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Logging In C++: Part 2

Logging is a critical technique for troubleshooting and maintaining software systems. It's simple, provides information without requiring knowledge of programming language, and does not require specialized tools. Logging is a useful means to figure out if an application is actually doing what it is supposed to do. Good logging mechanisms can save long debugging sessions and dramatically increase the maintainability of applications.

This article is a follow-up to Logging in C++. After having used the logging described therein for two years, I needed certain enhancements to it that improve logging granularity by a large margin: Each individual logging statement can be conveniently turned on and off without the need to recompile or even stop and restart the application.

The previous article presented a simple, yet powerful, logging framework in which each log statement has a specific level of detail associated with it. In that framework, the logging detail level depends on how important or interesting the logged information is. When the application runs, a log level is specified for entire application, so only the log statements at or below a specific detail level are enabled and displayed.

FILELog::ReportingLevel() = logINFO;
FILE_LOG(logINFO) << "This log statement is enabled";
FILE_LOG(logDEBUG) << "This log statement is disabled";

The recommended use of the log level is to keep it at a high level of detail for as long as the code is not mature enough, or while you are hunting for a bug. For example, logging the content of some variables makes sense while you are still trying to figure out whether the application works fine, but it just generates logging noise after that. Once the code looks like is doing the right thing, you may want to progressively reduce the logging detail (i.e., level) to finally ship with a relatively sparse logging level that allows post-mortem debugging without slowing down the application.

Assume the application you released went into some bad state and doesn't do what it is supposed to do. You'd like to crank the debugging level up rapidly, but if that requires some static configuration change and the restart of the application, reproducing the problem may be difficult. Also, increasing the log level would dramatically increase the amount of total logged data (since there are so many other log statements on that level), possibly making the application unusable in a production environment.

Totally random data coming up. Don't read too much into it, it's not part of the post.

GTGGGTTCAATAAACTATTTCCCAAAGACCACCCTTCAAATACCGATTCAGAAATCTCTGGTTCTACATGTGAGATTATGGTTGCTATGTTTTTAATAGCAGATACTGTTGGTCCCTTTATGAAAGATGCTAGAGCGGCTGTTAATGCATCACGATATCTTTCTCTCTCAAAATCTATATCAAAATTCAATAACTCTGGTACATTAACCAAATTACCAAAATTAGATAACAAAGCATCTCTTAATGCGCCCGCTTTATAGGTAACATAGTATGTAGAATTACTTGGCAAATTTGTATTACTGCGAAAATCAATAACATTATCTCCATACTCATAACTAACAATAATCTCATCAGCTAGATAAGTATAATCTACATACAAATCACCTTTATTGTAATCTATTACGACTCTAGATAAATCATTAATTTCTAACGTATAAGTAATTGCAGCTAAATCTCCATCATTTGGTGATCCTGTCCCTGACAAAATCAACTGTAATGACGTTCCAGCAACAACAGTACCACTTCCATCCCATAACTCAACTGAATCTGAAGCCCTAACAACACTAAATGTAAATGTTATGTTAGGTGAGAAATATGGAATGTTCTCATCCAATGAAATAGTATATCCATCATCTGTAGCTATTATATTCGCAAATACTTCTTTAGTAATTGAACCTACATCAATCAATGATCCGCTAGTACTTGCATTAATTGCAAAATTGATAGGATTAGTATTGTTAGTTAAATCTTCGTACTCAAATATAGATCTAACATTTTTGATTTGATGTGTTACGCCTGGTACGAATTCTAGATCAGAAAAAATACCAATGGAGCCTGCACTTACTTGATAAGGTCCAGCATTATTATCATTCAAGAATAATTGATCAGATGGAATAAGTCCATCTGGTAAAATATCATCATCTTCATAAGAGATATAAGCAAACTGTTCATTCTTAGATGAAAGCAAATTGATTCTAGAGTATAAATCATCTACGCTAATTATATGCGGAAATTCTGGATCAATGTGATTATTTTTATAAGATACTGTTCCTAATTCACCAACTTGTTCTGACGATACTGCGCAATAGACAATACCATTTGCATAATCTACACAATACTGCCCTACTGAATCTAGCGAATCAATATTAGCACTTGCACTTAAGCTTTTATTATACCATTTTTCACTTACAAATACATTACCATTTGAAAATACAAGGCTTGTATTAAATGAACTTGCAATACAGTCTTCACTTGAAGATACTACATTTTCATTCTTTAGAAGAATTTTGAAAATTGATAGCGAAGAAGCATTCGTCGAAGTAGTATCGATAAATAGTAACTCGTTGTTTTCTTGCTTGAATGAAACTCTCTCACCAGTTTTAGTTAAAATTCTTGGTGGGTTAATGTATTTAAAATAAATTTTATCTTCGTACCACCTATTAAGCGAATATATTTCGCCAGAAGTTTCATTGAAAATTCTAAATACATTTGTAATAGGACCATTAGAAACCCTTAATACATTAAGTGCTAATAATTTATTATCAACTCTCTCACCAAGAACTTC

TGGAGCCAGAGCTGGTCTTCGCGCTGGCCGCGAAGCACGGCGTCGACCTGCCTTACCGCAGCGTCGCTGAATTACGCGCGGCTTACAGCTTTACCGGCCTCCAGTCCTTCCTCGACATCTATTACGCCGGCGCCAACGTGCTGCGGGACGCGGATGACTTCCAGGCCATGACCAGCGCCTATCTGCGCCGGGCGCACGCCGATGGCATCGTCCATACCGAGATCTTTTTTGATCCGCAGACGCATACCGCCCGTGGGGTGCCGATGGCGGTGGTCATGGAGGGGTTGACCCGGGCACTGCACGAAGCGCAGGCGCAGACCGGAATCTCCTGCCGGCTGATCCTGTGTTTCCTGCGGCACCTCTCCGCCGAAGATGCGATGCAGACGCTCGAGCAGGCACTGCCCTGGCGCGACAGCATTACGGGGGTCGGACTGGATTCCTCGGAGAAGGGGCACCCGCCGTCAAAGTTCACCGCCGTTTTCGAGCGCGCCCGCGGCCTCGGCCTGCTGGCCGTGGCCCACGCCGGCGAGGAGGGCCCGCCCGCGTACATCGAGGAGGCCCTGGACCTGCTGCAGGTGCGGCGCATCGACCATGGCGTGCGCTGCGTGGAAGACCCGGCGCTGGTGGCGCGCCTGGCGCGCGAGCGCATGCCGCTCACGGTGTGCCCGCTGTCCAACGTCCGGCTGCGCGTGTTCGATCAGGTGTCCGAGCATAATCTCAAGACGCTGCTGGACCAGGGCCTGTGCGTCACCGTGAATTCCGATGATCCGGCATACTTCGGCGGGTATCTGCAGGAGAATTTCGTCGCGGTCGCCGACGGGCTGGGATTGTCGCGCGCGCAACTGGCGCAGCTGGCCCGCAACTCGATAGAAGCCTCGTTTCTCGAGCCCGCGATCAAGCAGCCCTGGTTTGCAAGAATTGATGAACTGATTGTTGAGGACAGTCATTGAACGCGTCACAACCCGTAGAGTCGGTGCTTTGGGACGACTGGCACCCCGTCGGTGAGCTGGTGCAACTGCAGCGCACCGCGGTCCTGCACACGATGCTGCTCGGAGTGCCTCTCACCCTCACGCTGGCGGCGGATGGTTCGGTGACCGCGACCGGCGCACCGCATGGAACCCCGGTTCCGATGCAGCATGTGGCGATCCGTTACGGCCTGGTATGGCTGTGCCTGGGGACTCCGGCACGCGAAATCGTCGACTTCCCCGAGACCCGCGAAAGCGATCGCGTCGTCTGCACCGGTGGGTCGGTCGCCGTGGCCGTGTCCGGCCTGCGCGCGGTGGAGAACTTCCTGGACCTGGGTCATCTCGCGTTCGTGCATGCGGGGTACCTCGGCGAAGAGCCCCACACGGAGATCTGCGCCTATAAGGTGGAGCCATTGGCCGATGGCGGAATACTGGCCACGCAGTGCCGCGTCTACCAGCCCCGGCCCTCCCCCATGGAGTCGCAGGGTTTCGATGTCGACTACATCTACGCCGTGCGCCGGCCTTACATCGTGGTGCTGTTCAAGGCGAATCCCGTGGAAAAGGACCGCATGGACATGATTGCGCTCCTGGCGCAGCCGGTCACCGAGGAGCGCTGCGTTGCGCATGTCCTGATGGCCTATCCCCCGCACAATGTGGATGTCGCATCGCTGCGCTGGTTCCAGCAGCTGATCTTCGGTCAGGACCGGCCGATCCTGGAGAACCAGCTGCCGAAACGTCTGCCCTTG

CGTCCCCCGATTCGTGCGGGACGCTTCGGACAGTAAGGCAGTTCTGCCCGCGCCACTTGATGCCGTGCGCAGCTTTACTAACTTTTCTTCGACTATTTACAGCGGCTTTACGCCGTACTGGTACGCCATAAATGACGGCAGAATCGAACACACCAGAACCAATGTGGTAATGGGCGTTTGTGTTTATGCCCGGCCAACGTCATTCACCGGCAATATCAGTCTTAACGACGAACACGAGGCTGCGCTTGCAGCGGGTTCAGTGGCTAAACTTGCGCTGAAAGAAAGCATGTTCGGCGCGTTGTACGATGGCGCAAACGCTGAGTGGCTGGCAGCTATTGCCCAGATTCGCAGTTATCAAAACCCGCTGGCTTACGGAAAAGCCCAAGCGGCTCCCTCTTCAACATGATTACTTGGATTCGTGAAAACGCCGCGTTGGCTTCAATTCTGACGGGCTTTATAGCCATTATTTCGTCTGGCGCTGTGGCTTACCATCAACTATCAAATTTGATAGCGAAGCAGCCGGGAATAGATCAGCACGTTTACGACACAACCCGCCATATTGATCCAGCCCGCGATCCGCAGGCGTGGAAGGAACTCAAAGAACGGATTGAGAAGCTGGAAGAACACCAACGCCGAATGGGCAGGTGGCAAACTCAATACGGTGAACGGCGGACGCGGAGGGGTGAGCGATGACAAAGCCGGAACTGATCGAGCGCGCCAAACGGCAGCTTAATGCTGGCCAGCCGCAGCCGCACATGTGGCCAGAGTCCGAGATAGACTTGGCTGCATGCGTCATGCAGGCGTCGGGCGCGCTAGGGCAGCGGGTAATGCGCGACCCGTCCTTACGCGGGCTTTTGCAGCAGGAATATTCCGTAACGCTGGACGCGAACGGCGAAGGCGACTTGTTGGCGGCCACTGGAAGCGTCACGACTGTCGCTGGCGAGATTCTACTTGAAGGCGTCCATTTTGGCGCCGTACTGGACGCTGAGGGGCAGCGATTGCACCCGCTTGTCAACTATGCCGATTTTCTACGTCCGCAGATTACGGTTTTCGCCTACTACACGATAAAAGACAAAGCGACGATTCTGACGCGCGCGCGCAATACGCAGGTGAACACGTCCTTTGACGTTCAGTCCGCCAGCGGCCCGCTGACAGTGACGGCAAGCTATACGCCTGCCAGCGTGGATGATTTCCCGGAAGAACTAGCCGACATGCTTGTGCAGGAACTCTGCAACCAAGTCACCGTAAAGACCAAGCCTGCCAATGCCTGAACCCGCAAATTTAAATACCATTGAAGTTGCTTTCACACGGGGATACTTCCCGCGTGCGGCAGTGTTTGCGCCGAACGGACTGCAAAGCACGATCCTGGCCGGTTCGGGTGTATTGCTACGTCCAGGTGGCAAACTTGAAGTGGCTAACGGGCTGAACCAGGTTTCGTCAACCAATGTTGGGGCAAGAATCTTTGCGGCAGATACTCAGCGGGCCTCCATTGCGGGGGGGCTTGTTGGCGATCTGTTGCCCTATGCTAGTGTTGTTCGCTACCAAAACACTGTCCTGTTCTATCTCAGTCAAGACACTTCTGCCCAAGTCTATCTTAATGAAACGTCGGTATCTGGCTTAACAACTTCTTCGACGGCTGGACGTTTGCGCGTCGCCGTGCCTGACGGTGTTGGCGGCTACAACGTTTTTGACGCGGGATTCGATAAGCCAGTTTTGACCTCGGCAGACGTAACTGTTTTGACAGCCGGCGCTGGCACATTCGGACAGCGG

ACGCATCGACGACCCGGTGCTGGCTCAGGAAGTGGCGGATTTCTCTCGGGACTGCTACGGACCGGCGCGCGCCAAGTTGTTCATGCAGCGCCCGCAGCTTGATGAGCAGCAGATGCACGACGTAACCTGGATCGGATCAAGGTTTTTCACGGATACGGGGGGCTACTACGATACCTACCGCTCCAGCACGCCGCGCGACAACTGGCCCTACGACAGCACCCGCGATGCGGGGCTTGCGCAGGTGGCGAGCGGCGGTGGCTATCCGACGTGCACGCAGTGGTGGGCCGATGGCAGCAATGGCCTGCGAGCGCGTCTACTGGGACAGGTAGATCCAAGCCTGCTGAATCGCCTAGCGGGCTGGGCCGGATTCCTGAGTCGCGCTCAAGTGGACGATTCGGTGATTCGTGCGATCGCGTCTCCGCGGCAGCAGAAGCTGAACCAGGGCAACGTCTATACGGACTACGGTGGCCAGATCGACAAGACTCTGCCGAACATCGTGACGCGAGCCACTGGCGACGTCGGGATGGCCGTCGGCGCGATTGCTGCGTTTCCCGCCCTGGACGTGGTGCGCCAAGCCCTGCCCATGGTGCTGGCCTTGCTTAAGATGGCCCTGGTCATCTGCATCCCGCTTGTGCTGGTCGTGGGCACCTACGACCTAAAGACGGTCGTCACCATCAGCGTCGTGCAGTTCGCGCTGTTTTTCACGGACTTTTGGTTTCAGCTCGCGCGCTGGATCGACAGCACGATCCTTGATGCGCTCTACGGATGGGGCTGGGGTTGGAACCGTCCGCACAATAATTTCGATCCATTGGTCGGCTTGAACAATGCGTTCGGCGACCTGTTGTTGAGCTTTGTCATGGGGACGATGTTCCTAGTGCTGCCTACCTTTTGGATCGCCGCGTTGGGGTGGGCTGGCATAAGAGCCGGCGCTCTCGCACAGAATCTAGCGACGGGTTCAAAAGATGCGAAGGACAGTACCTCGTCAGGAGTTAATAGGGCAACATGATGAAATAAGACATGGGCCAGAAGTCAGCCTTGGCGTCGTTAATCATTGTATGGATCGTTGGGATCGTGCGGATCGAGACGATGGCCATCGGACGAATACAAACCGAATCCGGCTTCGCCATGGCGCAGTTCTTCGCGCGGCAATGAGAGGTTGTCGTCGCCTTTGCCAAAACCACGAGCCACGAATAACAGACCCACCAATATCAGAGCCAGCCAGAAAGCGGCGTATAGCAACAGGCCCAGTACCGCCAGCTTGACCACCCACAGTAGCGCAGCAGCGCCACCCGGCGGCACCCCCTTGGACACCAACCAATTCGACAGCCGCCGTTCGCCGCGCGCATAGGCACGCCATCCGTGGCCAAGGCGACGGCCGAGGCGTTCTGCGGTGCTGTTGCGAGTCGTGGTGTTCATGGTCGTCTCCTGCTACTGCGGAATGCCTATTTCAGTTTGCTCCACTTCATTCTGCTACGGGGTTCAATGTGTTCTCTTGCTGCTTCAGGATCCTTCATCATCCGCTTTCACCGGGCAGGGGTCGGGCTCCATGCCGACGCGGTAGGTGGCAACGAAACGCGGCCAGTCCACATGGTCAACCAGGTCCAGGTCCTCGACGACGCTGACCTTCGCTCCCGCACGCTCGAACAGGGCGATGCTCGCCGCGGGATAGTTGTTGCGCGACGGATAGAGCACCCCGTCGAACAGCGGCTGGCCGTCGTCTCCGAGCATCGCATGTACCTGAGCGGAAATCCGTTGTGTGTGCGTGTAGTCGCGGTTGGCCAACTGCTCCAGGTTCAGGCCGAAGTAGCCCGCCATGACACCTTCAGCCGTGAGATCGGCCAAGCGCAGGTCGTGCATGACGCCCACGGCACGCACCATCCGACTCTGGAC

In this article, I show how you can efficiently "hot-enable" exactly the log statements believed relevant without having to stop and rerun the program. Once you get from the log file the clues you need to track down the issue, you can disable back the logging so you keep the log file at normal size -- all while the application is running. The complete source code and related files are available here.

Some Ingredients

In this section I introduce some techniques used for achieving our goal: Efficiently enabling/disabling the log statements with line-level granularity:

  • Sharing data between threads using simple variables and no locking. A simple and efficient way to communicate between different threads is to use a shared global variable. You have to satisfy certain conditions:
    1. The reading/writing of data has to be atomic (using native machine word size).
    2. Reading/writing should be done using memory barriers (compile time/run time). The code will use such shared global variables to signal whether a given log statement should be enabled or disabled. One thread will set the variable with the desired value, while another thread will read it. There is no locking involved in reading the variable, so sharing these variables can be done very efficiently.
  • Declaring static local variable inside for statements. You can define a static local variable on-the-fly, inside a for statement. For example:
    for (static int i = 0;;);

    is legal in C++, and the variable is visible only inside the for loop. By using these for loops the log statements can read these variables very efficiently, without any lookup.
  • Declare local variable inside if statements. You can define a local variable on-the-fly, inside an if statement. For example:
    if (bool flag = false) ; else …

    This variable is visible only inside the if/else statement. The purpose of these if statements is only to make sure that the inner for loops are executed once at most.

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